Top-down approach

An all-out, top-down approach in which all ARTs are deployed concurrently within a Solution Train is one strategy that some firms have chosen to employ.

How to implement SAFe for very large projects

Incremental approach

Iterative and incremental approaches are another strategy that, in my experience, are more frequently used to start a Solution Train. In order to give the teams more time to acclimate, this strategy entails introducing many ARTs at various times. The platform train may be launched first and allowed to run for one Program Increment (usually one quarter in calendar time), after which other feature ARTs could be launched concurrently.

Another option would be to start each feature train at the Program Increment milestone over the course of multiple increments. In order to guarantee alignment and synchronisation across all trains at that checkpoint, the Program Increment milestone is an excellent place to start additional trains; If a new train is introduced in the middle of a program increment, it will be significantly harder for all trains to coordinate their efforts and stay on schedule.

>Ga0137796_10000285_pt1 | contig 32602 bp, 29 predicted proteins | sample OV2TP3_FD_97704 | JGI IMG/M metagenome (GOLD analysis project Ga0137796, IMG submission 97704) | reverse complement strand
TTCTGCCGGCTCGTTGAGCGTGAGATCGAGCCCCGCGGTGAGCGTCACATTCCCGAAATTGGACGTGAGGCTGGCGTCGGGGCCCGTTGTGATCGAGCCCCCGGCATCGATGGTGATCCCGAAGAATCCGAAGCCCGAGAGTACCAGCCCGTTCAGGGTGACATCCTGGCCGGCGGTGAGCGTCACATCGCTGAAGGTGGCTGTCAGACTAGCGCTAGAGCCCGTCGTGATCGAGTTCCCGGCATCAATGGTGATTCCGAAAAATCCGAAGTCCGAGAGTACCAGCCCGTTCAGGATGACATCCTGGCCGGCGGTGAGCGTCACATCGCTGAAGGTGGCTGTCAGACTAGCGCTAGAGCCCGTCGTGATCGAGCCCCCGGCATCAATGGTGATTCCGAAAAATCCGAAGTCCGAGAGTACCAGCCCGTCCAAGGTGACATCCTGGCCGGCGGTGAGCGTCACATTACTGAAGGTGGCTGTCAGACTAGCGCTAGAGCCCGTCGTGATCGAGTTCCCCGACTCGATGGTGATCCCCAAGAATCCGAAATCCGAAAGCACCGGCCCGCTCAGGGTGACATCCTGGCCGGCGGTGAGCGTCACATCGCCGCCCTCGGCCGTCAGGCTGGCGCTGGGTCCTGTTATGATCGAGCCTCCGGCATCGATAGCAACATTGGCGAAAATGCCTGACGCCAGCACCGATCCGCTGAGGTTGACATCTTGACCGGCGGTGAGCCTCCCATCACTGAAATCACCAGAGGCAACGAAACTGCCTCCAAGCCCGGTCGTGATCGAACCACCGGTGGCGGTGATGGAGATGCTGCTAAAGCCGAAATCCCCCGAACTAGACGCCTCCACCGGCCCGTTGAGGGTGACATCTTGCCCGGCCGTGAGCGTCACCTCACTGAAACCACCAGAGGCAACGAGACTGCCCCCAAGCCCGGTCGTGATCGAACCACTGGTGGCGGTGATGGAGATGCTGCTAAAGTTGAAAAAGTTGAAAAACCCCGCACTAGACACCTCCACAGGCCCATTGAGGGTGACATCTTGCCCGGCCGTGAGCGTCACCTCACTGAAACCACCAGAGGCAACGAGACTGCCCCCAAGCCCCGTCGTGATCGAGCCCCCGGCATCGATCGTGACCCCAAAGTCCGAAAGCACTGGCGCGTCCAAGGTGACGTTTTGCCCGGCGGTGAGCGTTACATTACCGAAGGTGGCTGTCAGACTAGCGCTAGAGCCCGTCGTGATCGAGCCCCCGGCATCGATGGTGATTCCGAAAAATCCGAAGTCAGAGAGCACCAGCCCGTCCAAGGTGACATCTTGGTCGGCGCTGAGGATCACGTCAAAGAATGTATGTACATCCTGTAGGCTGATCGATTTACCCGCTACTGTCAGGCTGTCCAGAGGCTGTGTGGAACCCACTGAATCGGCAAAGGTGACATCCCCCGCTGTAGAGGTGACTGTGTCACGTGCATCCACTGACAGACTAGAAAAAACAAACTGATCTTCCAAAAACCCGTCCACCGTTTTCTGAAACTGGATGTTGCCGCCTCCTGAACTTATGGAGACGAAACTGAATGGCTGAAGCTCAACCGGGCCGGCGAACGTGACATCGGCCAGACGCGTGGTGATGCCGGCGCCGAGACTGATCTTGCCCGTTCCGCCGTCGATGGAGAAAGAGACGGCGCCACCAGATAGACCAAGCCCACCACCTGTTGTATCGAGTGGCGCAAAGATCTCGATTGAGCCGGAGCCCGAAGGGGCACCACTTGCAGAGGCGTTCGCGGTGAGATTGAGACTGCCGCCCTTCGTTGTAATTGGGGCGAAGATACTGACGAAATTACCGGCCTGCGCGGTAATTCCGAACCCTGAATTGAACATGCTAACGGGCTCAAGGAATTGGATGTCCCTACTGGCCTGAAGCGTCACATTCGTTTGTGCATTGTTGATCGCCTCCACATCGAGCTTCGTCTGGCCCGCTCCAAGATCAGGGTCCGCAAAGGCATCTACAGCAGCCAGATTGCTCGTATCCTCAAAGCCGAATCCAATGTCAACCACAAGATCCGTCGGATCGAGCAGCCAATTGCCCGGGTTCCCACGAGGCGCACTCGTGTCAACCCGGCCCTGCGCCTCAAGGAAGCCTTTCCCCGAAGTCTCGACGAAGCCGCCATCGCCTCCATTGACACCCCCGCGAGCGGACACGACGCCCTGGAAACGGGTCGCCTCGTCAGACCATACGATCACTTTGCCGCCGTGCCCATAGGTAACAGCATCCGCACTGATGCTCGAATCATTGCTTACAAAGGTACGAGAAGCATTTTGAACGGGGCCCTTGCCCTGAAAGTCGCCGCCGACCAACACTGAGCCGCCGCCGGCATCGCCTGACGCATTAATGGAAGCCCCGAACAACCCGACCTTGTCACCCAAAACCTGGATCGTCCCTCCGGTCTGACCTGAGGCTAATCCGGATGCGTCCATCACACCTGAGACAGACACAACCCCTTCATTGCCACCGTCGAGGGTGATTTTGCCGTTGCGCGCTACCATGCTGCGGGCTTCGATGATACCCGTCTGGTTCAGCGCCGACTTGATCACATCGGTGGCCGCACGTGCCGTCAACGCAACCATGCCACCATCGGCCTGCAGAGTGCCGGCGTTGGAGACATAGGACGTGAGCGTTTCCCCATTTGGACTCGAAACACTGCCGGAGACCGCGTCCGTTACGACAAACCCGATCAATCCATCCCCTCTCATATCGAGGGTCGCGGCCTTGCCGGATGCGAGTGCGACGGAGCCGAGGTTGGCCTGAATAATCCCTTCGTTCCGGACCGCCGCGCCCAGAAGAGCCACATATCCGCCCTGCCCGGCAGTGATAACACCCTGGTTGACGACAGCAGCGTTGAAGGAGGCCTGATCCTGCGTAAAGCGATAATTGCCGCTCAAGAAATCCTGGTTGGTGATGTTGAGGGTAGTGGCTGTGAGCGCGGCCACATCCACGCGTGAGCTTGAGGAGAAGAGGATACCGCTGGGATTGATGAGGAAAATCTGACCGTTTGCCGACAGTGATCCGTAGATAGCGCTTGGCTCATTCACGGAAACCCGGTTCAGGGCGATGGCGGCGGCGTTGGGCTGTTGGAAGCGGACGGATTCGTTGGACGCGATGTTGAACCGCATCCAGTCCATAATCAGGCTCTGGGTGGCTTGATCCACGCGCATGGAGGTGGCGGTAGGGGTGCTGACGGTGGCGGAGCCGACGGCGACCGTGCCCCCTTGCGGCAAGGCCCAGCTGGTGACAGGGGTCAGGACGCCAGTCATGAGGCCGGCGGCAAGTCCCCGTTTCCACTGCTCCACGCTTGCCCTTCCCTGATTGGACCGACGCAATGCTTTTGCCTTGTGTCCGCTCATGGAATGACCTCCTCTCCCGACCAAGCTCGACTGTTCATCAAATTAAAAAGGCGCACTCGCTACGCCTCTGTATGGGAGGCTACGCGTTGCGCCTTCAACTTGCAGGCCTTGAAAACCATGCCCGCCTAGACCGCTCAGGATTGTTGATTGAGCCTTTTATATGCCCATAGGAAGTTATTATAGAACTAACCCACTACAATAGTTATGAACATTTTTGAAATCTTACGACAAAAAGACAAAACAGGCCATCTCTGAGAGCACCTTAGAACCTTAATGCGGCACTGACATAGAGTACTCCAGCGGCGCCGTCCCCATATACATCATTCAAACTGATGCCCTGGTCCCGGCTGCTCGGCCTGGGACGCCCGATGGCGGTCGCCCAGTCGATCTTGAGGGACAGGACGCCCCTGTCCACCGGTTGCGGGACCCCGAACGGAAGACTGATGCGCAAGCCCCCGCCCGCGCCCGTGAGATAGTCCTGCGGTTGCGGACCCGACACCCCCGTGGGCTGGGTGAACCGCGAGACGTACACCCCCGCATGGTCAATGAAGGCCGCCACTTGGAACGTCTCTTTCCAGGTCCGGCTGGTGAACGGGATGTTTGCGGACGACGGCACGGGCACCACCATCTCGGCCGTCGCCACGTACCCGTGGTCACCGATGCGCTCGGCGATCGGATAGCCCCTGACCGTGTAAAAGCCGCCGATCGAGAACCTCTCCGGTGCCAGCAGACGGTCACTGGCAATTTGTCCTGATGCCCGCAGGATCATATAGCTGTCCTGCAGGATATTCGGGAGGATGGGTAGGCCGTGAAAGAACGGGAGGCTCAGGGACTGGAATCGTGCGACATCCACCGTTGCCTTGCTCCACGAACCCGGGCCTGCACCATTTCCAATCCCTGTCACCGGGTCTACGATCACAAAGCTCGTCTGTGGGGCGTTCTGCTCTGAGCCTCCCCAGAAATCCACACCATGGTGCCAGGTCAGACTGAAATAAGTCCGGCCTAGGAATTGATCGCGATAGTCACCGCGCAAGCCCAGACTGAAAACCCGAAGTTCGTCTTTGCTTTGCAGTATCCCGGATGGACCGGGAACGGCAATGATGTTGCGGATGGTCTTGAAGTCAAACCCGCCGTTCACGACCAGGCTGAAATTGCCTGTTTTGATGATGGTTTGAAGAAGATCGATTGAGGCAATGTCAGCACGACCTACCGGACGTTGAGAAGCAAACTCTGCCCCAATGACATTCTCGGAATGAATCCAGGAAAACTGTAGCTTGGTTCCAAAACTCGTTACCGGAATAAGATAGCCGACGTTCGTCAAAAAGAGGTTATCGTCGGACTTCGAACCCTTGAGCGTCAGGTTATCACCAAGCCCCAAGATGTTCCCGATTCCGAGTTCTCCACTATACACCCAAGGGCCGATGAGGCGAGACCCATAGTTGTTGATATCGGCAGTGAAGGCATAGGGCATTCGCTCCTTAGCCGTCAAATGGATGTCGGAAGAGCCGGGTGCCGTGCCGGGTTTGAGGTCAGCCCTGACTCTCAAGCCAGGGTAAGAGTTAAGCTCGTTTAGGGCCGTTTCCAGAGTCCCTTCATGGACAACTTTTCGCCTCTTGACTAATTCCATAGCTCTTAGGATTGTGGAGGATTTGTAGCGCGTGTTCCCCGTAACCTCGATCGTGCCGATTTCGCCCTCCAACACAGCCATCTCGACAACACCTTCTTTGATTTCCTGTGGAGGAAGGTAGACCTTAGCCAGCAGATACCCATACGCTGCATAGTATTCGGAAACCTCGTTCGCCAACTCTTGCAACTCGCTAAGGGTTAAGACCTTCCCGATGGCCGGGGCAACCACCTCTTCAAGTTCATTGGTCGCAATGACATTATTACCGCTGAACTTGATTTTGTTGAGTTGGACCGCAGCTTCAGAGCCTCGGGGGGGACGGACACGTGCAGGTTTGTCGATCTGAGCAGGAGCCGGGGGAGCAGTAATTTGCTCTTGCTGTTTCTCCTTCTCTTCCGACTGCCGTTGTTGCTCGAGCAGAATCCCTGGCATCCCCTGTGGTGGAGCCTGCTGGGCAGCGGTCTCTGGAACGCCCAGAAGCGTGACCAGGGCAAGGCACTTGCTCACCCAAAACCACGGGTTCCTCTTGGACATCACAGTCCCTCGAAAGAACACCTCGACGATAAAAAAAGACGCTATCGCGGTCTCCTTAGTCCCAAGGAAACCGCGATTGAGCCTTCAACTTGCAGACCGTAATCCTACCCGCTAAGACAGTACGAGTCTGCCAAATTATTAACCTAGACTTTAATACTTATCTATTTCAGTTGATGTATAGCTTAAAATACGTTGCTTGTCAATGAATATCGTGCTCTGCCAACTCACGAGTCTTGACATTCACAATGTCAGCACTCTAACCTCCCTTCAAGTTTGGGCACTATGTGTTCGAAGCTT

One last point about Large Solution SAFe is the requirement for extra roles, which many organisations overlook. Making sure a Solution Train Engineer is found and qualified to handle cross-train problems is essential for the efficient operation of a Solution Train. This is one of the most crucial features of the model, and it can have a significant impact on the project’s overall success.


In conclusion, if you have never used SAFe before, it is advisable to start small to give the team members the time to become used to this new way of working. To get a feel for the model in practice, start with a tiny ART, and then determine how to expand from there. Take success stories from other businesses with a “grain of salt” because each organisation is distinct in its people, processes, and culture. By allowing your employees to participate in determining the best way to implement SAFe, you will increase your chances of success.

Register for an online Agile training today to learn more about SAFe.